Darwinists believe that the transition from a wolf-life creature to a whale is one of the best documented cases of gradual evolution. Given the relatively short time-frame that this alleged transition took place (much less than nine million years according to the literature), Sternberg argued it is impossible to account for all the novelty inducing mutations necessary to adapt a terrestrial mammal to a fully aquatic marine mammal.
The force of his argument grows stronger when you learn the details from each section of his case (I’ve just listed the subsections of his case below without all the details):
- the rarity of beneficial mutations vs. the more common neutral or negative mutations
- the need for large breeding populations vs. what’s assumed in the literature
- the finite number of generations available to make this transformation
- the need for engineering adaptive mutations and anatomical novelties (including the ability to drink sea water and the retooling of kidneys, giving birth to and nourishing air-breathing mammals under water, the development of a dorsal fin, the reduction of hind and forelimbs with the simultaneous development of flippers, the hydrodynamic properties of the skin, retooling respiratory systems to collapse and re-inflate without adhesions, bringing testicles inside the body and developing cooling systems to keep sperm from dying, developing underwater acoustic systems and virtual sonar, filter feeding mechanisms, the development of blubber, and much more.)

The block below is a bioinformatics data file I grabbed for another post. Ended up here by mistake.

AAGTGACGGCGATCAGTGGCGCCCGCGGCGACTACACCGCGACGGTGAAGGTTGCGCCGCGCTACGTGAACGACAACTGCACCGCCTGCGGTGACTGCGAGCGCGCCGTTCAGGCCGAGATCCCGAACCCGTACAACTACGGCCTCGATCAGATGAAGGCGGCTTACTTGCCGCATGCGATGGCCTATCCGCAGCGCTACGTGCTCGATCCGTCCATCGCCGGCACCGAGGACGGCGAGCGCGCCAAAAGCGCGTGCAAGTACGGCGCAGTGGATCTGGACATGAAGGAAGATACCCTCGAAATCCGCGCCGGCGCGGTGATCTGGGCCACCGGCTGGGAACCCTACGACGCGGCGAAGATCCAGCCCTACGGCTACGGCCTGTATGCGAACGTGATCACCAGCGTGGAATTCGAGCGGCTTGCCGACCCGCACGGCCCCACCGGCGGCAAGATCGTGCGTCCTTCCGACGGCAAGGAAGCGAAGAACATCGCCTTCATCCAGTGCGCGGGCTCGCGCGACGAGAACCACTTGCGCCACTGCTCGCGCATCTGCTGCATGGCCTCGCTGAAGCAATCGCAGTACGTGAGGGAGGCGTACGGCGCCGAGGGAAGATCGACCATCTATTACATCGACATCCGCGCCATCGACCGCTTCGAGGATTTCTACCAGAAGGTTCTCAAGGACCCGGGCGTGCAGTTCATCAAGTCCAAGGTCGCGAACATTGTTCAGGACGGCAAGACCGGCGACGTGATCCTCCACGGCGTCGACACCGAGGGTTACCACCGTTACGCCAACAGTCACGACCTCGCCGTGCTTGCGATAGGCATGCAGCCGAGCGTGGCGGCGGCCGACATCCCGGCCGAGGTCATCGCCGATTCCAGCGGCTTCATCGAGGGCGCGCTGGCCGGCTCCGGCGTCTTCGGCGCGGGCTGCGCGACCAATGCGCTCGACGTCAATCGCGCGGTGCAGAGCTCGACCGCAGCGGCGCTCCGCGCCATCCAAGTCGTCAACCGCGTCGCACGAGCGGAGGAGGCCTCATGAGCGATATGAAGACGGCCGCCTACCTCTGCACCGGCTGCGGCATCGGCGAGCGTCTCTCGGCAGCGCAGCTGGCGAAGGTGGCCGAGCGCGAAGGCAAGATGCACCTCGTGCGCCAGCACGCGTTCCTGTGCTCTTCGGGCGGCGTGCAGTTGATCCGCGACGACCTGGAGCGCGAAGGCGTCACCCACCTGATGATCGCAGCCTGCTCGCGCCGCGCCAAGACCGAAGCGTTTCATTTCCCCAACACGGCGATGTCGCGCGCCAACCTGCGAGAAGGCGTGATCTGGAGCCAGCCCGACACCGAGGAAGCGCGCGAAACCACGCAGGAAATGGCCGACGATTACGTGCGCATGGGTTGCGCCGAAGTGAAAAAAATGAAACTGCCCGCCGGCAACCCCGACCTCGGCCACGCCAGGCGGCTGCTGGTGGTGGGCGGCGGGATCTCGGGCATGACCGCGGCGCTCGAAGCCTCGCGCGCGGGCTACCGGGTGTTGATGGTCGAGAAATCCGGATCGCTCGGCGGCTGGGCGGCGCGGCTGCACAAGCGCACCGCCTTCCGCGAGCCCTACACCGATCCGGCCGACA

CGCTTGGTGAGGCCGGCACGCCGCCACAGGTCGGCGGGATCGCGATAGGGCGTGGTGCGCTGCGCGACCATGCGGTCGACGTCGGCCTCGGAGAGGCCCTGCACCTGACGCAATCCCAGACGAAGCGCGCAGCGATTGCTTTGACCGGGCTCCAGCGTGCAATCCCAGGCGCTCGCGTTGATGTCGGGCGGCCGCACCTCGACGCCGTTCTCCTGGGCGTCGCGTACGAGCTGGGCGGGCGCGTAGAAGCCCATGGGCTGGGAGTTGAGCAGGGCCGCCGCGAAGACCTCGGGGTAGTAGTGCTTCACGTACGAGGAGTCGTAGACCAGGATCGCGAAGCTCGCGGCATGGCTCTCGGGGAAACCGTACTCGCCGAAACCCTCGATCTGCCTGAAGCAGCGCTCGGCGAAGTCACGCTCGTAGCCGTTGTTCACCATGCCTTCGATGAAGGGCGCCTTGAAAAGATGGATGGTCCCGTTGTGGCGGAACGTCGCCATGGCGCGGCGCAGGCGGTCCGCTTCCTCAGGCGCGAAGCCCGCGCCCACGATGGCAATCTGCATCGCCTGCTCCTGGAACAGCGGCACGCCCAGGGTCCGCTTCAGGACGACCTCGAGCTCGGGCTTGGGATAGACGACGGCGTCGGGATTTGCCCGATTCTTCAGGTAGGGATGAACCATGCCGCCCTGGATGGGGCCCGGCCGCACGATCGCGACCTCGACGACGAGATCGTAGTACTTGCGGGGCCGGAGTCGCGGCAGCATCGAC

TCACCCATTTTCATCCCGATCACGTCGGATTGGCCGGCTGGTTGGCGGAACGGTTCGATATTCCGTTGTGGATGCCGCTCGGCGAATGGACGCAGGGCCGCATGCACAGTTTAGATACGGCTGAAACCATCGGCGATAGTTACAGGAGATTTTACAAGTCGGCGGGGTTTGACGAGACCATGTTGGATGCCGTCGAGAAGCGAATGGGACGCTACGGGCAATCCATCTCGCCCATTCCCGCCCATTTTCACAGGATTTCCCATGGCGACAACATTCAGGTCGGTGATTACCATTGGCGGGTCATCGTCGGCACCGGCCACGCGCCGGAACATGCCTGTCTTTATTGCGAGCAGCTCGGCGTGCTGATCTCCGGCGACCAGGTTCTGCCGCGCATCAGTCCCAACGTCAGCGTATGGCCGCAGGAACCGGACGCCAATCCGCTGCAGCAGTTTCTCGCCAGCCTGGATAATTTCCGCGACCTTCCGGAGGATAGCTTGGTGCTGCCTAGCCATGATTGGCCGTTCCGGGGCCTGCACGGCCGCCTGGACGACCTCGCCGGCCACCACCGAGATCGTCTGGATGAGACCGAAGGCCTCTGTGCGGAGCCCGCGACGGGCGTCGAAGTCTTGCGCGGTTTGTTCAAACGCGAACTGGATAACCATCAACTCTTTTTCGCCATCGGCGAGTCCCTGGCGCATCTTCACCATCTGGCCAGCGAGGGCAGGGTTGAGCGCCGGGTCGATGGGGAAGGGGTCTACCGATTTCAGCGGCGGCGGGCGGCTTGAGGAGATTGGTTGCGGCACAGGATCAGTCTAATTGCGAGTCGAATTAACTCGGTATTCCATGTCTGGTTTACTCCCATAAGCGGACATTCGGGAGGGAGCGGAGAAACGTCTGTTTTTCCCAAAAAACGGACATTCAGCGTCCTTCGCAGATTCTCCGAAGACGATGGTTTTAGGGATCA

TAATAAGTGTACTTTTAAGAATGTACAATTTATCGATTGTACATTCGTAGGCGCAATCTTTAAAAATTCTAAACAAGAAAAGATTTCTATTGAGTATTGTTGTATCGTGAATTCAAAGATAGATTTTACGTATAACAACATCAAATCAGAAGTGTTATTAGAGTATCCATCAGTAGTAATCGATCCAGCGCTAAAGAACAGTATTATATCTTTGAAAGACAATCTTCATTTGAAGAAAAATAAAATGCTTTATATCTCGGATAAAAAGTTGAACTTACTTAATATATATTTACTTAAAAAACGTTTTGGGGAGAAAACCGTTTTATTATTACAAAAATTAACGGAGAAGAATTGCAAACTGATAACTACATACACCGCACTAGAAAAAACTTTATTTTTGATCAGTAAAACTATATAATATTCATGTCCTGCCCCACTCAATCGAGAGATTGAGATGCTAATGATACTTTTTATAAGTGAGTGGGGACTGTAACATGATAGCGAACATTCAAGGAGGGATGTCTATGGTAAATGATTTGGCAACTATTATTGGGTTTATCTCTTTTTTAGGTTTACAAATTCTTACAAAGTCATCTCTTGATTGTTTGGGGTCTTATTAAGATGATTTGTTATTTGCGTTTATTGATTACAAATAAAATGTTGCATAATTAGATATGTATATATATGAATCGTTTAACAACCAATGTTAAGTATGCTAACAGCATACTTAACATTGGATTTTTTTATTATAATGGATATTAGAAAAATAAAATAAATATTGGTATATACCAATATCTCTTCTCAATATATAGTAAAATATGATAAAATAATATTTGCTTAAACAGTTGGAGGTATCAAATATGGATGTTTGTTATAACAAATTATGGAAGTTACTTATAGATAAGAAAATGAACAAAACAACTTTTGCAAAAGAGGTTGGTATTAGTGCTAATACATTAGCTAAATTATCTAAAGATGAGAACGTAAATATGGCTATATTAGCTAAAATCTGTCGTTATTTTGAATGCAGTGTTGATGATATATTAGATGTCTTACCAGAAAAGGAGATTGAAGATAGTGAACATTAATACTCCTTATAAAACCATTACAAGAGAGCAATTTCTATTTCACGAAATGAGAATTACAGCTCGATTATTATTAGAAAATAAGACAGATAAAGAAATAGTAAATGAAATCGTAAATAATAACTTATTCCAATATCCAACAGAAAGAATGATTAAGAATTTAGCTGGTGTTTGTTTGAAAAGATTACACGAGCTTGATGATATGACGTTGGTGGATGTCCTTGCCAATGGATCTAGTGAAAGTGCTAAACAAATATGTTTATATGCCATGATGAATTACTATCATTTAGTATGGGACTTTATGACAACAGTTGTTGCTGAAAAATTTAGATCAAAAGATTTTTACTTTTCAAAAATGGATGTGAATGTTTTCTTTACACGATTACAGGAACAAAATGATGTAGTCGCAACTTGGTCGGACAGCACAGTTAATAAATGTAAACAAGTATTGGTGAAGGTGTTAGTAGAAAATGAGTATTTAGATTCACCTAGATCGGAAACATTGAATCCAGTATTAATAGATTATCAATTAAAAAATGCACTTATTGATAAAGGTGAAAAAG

Sternberg also cited some articles in the genetics literature that estimated how long it takes to get all the novelty inducing mutations in large mammals. The amount of time was somewhere near 100 million years – far more time than the nine million years that the wolf-to-whale transition allegedly took place.
Interestingly, many Darwinists recognize the same problems that Sternberg is raising and are rethinking how to account for all the beneficial mutations that let to the great morphological transformation in such a short time-span.
I’m not trying to make Sternberg’s case here. I’m just telling you the overall content of his research on this topic. Darwinists sometimes fault their opponents because the critiques are too simplistic. What was intriguing about Sternberg’s presentation is how the more in depth you learn about the scientific details, the stronger the case becomes against this alleged transitional series.
There were some hints about his work on this topic being published, but I don't have any details on that.